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Executives

Chad A. Keetch - Director

Christopher R. Christensen - Chief Executive Officer, President, Director and Member of Quality Assurance & Compliance Committee

Suzanne D. Snapper - Chief Financial Officer and Principal Accounting Officer

Gregory K. Stapley - Executive Vice President and Secretary

Analysts

Kevin Campbell - Avondale Partners, LLC, Research Division

Robert M. Mains - Stifel, Nicolaus & Co., Inc., Research Division

Ryan K. Halsted - Wells Fargo Securities, LLC, Research Division

Dana Hambly - Stephens Inc., Research Division

The Ensign Group (ENSG) Q4 2013 Earnings Call February 14, 2014 1:00 PM ET

Operator

Good day, ladies and gentlemen, and welcome to The Ensign Group, Inc. Fourth Quarter Fiscal Year 2013 Earnings Conference Call. [Operator Instructions] As a reminder, this call may be recorded.

I'll now introduce your host for today's conference, Chad Keetch, Executive Vice President of Ensign Group. You may begin.

Chad A. Keetch

Thank you, Ashley. And welcome, everyone. Thank you for joining us today.

We filed our 10-K and accompanying press release yesterday. In addition, CareTrust REIT, Inc. filed an amended Form 10 addressing our plan to separate our healthcare business and our real estate business into 2 distinct publicly traded companies, which we will discuss in more detail today. All of these disclosures are available on the Investor Relations section of our website at www.ensigngroup.net. A replay of this call will also be available there until 5:00 p.m. Pacific on Friday, March 7, 2014.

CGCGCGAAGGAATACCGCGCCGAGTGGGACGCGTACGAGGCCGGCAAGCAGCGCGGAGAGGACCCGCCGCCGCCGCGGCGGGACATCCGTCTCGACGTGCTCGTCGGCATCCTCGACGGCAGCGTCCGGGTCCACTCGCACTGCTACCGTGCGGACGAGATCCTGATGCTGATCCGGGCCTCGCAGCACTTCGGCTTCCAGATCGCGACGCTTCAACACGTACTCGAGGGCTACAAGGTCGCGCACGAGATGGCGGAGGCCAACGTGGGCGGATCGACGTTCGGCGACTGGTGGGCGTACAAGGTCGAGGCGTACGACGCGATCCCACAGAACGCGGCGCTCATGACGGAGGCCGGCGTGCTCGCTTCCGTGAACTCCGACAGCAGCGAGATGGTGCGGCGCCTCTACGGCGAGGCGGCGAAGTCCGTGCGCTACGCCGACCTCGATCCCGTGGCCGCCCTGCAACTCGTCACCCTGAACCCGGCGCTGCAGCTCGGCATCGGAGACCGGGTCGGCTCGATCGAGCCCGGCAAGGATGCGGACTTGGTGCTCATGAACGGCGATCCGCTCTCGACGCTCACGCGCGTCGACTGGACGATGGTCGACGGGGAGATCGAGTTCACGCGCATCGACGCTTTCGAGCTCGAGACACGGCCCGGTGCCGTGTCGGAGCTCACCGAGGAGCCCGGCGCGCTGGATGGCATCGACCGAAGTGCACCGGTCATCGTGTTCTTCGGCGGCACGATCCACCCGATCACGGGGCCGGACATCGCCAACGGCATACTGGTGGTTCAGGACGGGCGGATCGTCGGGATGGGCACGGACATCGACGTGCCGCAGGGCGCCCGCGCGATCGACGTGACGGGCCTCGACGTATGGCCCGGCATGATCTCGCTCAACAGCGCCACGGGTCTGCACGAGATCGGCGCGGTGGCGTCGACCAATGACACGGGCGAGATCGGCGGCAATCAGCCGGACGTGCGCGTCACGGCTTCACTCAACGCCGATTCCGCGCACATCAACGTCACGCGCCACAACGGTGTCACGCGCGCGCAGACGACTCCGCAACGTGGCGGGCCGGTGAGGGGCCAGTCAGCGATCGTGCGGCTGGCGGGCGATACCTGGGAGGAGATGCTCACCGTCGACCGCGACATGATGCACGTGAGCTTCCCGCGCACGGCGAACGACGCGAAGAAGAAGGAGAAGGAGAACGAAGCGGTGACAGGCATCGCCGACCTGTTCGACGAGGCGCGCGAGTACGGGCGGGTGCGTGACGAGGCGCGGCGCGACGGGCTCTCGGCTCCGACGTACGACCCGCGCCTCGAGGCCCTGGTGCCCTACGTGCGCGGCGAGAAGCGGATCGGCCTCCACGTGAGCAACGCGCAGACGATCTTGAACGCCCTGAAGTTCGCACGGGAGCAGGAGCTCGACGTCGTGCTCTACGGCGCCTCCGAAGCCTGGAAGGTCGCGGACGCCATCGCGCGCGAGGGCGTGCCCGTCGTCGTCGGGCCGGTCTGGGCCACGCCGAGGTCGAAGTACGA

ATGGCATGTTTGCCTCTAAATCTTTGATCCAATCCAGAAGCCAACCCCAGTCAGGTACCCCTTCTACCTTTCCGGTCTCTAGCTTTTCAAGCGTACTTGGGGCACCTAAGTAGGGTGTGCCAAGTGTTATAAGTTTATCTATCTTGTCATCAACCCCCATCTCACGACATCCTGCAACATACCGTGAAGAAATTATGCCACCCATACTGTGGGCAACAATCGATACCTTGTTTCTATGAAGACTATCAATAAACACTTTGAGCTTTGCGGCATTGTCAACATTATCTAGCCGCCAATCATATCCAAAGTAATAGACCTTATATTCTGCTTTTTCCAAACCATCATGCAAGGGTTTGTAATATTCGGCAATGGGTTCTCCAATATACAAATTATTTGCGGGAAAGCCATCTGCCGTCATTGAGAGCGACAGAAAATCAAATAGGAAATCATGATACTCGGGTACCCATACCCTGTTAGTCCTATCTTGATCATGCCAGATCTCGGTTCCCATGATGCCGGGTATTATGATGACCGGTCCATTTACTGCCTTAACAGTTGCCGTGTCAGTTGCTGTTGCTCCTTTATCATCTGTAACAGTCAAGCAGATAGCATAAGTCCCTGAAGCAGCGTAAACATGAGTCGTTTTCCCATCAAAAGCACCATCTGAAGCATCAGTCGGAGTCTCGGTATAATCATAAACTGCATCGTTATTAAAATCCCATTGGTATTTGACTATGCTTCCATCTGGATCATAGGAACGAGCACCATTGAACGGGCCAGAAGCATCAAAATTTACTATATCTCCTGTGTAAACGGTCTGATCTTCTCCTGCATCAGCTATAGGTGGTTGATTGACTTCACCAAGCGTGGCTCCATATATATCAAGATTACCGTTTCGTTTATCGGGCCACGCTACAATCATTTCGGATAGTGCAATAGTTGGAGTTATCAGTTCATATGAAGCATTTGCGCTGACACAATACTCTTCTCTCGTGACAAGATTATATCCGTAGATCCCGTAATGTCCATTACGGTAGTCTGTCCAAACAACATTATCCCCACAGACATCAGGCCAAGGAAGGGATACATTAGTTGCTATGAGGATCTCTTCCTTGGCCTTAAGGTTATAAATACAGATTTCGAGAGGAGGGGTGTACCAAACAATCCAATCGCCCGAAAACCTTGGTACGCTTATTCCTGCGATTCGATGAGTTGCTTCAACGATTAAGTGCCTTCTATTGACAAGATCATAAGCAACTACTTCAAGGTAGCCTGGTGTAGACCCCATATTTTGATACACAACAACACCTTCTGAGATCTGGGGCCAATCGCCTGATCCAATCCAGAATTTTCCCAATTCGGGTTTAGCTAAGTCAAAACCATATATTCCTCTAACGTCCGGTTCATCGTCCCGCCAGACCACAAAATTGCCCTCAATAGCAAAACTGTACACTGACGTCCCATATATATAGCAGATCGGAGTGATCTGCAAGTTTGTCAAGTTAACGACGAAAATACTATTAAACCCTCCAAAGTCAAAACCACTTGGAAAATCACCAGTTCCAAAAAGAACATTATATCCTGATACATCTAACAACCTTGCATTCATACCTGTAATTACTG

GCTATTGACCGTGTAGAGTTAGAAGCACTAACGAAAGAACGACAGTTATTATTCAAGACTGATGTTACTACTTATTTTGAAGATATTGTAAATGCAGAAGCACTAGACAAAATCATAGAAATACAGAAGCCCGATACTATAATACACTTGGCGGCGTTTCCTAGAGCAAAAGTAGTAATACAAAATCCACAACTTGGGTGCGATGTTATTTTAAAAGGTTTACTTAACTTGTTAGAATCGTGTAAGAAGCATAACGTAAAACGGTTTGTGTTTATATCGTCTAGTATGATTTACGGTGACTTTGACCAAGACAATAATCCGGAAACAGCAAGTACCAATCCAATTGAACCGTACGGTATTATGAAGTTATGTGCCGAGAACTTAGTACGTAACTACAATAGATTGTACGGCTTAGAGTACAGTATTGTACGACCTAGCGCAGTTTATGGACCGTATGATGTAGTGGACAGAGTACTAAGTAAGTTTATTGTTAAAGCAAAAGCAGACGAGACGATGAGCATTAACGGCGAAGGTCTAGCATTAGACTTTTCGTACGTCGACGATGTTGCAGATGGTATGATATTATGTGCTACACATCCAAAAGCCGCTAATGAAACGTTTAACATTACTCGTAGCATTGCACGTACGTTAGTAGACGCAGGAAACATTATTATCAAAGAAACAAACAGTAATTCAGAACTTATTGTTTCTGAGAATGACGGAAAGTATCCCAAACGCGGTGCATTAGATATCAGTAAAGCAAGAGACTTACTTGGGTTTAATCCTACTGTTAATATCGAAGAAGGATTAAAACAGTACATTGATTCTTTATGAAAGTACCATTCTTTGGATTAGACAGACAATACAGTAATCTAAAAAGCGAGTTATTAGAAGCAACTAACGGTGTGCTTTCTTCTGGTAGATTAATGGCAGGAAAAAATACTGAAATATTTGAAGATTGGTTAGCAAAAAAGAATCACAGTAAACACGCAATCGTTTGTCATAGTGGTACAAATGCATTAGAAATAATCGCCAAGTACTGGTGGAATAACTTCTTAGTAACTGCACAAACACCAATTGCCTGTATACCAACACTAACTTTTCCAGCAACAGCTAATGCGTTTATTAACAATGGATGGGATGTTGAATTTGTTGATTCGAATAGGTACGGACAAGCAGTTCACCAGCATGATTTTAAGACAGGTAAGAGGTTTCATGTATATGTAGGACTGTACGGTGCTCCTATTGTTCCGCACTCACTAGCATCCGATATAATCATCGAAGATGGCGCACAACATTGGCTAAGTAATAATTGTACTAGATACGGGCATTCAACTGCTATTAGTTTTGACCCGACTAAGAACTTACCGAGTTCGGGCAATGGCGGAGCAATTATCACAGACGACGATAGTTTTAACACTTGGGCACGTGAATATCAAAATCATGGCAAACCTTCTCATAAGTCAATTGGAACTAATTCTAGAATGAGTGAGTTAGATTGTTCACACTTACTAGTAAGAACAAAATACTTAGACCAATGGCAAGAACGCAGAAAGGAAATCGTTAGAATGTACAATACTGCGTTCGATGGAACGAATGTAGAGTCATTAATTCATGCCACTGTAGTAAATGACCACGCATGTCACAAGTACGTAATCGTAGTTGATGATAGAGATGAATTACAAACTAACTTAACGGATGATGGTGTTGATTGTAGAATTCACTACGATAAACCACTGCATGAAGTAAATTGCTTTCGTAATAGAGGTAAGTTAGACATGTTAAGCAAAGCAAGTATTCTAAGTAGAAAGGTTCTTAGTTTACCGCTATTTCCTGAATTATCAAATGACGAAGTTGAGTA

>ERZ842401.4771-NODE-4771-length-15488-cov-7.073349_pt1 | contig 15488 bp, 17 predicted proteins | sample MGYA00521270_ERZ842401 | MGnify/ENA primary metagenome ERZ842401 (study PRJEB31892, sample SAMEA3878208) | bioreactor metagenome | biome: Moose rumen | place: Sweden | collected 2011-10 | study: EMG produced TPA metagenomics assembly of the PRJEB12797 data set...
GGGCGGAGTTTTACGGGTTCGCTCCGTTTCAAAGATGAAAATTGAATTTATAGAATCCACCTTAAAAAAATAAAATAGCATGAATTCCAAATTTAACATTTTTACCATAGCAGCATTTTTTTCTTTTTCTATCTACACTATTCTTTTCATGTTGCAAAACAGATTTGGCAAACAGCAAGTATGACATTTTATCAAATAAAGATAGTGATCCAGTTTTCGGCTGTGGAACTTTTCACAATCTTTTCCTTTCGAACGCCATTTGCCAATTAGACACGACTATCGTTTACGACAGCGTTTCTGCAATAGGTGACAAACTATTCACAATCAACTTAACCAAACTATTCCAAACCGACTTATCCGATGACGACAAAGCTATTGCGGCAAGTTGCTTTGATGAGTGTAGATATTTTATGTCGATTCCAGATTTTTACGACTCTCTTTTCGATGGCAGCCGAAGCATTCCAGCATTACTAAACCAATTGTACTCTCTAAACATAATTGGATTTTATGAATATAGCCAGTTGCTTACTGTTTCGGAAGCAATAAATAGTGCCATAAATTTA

As you know, we will always begin with a few housekeeping matters. First, any forward-looking statements made today are based on management's current expectations, assumptions and beliefs about our business and the environment in which we operate. These statements are subject to risks and uncertainties that could cause our actual results to materially differ from those expressed or implied on the call. Listeners should not place undue reliance on forward-looking statements and are encouraged to review our SEC filings for a more complete discussion of factors that could impact our results. Expect -- except as required by federal securities laws, Ensign and its affiliates do not undertake to publicly update or revise any forward-looking statements where changes arise as a result of new information, future events, changing circumstances or for any other reason.

In addition, as any Ensign operation we may mention today is operated by a separate independent operating subsidiary that has its own management, employees and assets, references to the consolidated company and its assets and activities, as well as the use of terms we, us, our and similar verbiage, are not meant to imply that The Ensign Group, Inc. has direct operating assets, employees or revenue or that any of the various operations, the service center, the real estate subsidiaries or our captive insurance subsidiaries are operated by the same entity.

Also, we supplement our GAAP reporting with non-GAAP metrics. When viewed together with our GAAP results, we believe that these measures can provide a more complete understanding of our business, but they should not be relied upon to the exclusion of GAAP reports. A GAAP to non-GAAP reconciliation is available in yesterday's press release and in the 10-K.

On our call today, we will be discussing Ensign's fourth quarter and 2013 year-end operation results, as well as the spinoff transaction we disclosed last quarter. As a result, our call today may be a little longer than usual, and we thank you all in advance for joining us today.